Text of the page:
WORDS…With a Dash of SABOR


So far, it looks as if the new year is off to a good start. I hit send on four easy-read manuscripts–a mini-series–on Monday. My lovely agent already is circulating those, so I’m hopeful they will land in the right editor’s inbox. Meanwhile, I think there are four PB manuscripts circulating that haven’t found the right editor yet. I’m finishing up the dreaded Source Notes and Index (especially dreaded/hated) for the major nonfiction project I’ve spent the last year and a half developing. Revisions on that saw me cutting about 15,000 to 20,000 words–so don’t ever tell me that every word is vital to a story. My expert reader helped me to see I had all this junk that could be summarized in a paragraph or two. (Thank you, Barbara.) I should be able to hit send on that by early next week.


As for what lies ahead, I have two nonfiction proposals I’m working on. Thirteen easy-read titles (The Corner Kids series) will see new life as ebooks. A new picture book–Puppy and Bear: The First Day of School–will be released in July. Also, Twelve Days in May: Freedom Ride 1961 is coming in the fall. I’d post a cover picture of Twelve Days–it’s stunning (Thank you, Barbara Grzeslo!)–but I don’t have one in a format I can share yet. (Hint!) I do hope one arrives in the near term so I can include it on next fall’s postcard mailing, which is being designed as we speak.(Hint! Hint!) Besides the usual school appearances, I’ll be signing books at the Scottsdale (Arizona) Public Library on Saturday, January 21 (10:00 – 2:00) and joining Cynthia Levinson and David Rice in Corpus Christi (Texas) on Saturday, February 11, to speak at the TALE conference. I hope our paths cross somewhere along the way this year. And for those who’ve asked if I’ll be at the conference of the American Library Association in June, I haven’t heard yet. Finally, I’ll be part of a stellar faculty line up–https://www.highlightsfoundation.org/workshops/master-class-in-writing-nonfiction-for-children-and-young-adults-2017/ –for Highlights Foundation’s Master Class in Writing Nonfiction from July 16 to 20. You don’t want to miss it.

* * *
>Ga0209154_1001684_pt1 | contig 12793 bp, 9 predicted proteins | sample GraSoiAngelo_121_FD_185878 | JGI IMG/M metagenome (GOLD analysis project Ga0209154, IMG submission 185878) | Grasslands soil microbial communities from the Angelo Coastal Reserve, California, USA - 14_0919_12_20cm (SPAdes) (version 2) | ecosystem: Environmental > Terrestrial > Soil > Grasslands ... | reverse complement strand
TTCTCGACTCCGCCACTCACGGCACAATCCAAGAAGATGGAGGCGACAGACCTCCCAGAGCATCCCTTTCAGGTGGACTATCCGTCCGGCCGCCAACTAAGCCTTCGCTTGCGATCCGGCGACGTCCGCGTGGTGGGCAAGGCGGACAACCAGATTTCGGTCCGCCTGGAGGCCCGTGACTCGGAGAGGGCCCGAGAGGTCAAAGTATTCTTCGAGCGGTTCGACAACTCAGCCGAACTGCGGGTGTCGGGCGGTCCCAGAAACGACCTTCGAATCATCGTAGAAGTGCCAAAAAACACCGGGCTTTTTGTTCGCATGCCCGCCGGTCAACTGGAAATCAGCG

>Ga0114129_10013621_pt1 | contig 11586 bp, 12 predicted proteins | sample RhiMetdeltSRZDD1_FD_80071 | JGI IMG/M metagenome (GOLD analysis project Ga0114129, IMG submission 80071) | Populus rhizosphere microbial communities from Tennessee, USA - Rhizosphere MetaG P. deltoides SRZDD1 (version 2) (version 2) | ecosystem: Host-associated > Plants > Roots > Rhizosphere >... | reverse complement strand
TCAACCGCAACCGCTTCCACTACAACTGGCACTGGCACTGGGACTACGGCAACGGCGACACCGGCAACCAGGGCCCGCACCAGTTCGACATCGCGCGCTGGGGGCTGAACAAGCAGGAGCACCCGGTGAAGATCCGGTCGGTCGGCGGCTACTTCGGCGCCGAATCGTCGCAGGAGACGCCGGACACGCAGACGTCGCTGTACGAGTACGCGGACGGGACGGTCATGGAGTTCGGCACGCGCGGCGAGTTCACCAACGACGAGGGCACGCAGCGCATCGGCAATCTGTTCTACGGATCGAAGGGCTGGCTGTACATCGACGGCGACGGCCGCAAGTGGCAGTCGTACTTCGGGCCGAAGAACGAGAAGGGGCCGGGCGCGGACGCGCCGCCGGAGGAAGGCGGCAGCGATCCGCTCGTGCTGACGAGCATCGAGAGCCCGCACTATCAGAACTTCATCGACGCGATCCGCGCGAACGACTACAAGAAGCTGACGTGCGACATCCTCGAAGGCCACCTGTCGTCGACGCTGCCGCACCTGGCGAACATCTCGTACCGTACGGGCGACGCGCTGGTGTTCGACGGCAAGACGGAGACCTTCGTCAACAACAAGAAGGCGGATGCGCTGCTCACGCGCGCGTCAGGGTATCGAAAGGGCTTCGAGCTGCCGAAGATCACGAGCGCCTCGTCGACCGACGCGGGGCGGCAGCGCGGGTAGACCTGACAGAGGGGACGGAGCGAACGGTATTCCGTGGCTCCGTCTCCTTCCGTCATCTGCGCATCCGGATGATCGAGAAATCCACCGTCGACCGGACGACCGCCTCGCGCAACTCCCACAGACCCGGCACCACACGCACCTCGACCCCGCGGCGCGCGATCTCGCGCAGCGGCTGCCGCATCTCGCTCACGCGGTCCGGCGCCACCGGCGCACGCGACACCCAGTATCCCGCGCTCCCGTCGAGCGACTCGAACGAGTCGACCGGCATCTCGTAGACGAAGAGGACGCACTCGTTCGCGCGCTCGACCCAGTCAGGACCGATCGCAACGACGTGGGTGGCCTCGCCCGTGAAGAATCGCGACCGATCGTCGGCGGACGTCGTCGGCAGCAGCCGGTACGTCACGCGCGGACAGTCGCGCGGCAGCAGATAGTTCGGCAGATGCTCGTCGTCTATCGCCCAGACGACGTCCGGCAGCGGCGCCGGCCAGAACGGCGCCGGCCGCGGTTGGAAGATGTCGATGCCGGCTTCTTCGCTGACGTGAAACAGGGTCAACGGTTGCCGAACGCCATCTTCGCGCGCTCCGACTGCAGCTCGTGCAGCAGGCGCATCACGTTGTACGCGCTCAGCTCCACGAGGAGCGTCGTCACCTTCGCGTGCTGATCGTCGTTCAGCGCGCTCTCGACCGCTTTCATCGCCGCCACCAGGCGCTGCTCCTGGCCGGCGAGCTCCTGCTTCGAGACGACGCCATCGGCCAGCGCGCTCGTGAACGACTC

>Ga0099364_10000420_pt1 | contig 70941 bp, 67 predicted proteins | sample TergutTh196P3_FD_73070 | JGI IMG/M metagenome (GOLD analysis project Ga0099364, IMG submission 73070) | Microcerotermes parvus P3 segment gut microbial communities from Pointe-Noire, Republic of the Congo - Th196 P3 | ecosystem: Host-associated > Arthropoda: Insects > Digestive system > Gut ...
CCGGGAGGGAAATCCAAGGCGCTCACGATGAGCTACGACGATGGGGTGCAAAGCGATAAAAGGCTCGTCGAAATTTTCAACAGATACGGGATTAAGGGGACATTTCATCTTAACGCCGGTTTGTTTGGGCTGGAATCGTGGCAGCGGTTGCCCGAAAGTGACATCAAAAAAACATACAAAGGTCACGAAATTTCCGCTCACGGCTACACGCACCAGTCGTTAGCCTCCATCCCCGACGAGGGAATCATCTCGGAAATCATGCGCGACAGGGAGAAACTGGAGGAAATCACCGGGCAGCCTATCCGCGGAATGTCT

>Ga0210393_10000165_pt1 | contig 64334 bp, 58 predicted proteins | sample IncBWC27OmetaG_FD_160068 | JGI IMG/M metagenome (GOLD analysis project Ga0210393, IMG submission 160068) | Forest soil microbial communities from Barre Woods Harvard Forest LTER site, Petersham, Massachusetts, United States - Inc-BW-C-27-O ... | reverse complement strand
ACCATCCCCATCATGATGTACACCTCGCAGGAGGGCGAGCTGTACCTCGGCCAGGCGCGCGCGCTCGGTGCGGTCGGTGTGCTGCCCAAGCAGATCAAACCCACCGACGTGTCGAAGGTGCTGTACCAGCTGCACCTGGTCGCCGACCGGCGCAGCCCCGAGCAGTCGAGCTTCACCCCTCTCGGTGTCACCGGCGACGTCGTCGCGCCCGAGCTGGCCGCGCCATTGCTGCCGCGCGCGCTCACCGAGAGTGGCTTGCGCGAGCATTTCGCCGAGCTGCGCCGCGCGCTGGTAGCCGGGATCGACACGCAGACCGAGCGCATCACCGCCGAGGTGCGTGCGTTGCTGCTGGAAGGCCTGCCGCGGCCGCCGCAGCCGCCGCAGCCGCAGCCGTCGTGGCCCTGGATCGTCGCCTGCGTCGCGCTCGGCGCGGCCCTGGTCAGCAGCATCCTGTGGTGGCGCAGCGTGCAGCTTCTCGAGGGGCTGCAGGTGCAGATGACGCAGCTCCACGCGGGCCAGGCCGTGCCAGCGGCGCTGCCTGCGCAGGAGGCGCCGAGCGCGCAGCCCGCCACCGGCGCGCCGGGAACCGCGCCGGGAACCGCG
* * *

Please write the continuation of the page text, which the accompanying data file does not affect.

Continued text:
P.S.: Schools interested in booking an Author Visit with me this spring or next fall, my calendar is filling fast. Contact me by email to secure your slot: ldb@brimner.com.






On the Winter Solstice poet David Harrison declared it to be “Couplet Day.” The day before a praying mantis somehow managed to get itself between the window and outside screen. Hence . . .

Dear Mantis, perched between window and screen,

What meal awaits unaware, unseen?

© Larry Dane Brimner, All Rights Reserved, 2016




Happy Boxing Day to all my British friends.

Sending love…


It has been a while since I’ve posted anything related to the “Sabor” portion of my Journal. Herewith, two recipes I served at a small Christmas brunch in mid-December.

Beet-and-Pear Salad

3 medium-sized fresh beets
1 pear, peeled and sliced

1/4 C olive oil
2 Tbs maple syrup
1 Tbs honey
2 Tbs white wine vinegar
1 tsp kosher salt
¼ tsp freshly ground black pepper
6 C loosely packed salad greens–arugula or butter lettuce work well
¼ C coarsely chopped pistachios or pepitas (roasted pumpkin seeds)
Feta cheese (optional)

In an 8×8 pan, roast beets in ¼ C of water for about 1 hour 10 minutes, or until tender in a 350-degree
oven. Cool. Peal. Slice. Prepare fruit.
Arrange beets and fruit over greens on a serving platter. Drizzle with dressing. Sprinkle pistachios
or pepitas over. Optional: sprinkle with feta cheese.

The original recipe appeared in Southern Living magazine as “Beet-and-Citrus” salad, but I can’t eat grapefruit, although I love it.

Cornbread Casserole with Ham and Kale
(modified from a Food Network recipe)

Corn Filling

3 Tbs butter, plus extra for greasing the baking dish (2 ½ quart dish)

1 medium onion, finely chopped
1 tsp fresh thyme (1/2 tsp if using dried)
½ tsp kosher salt
A few grinds of pepper
2 16-ounce bags frozen corn, thawed
1 ½ C heavy cream
½ lb ham, diced
5 ounces frozen kale (or any other greens substitute – I used collard greens)
¼ – ½ tsp of Aleppo chili for a little heat and smokiness

Cornbread Topping

¾ C yellow cornmeal
¾ C all-purpose flour
2 tsp baking powder
1 tsp sugar
½ tsp each of salt and freshly ground black pepper (I used less)
1 ½ sticks of butter, cut into pieces
¾ C heavy cream
1 C shredded sharp yellow Cheddar, divided
Hot Sauce for serving

Coat 2 ½ qt. baking dish with butter
Preheat oven to 350

I made the corn filling a day ahead.

In a LARGE skillet over medium heat, saute onion in butter until translucent. Add thyme salt, pepper.
Add corn and cream, and bring to a simmer, stirring occasionally, until the mixture reduces in volume
and bubbles rapidly. (About 15 minutes) Transfer 2 C of the hot mixture to a food processor and puree.
Return the pureed corn to the skillet. Add Aleppo chili, if using, to taste. Fold in ham and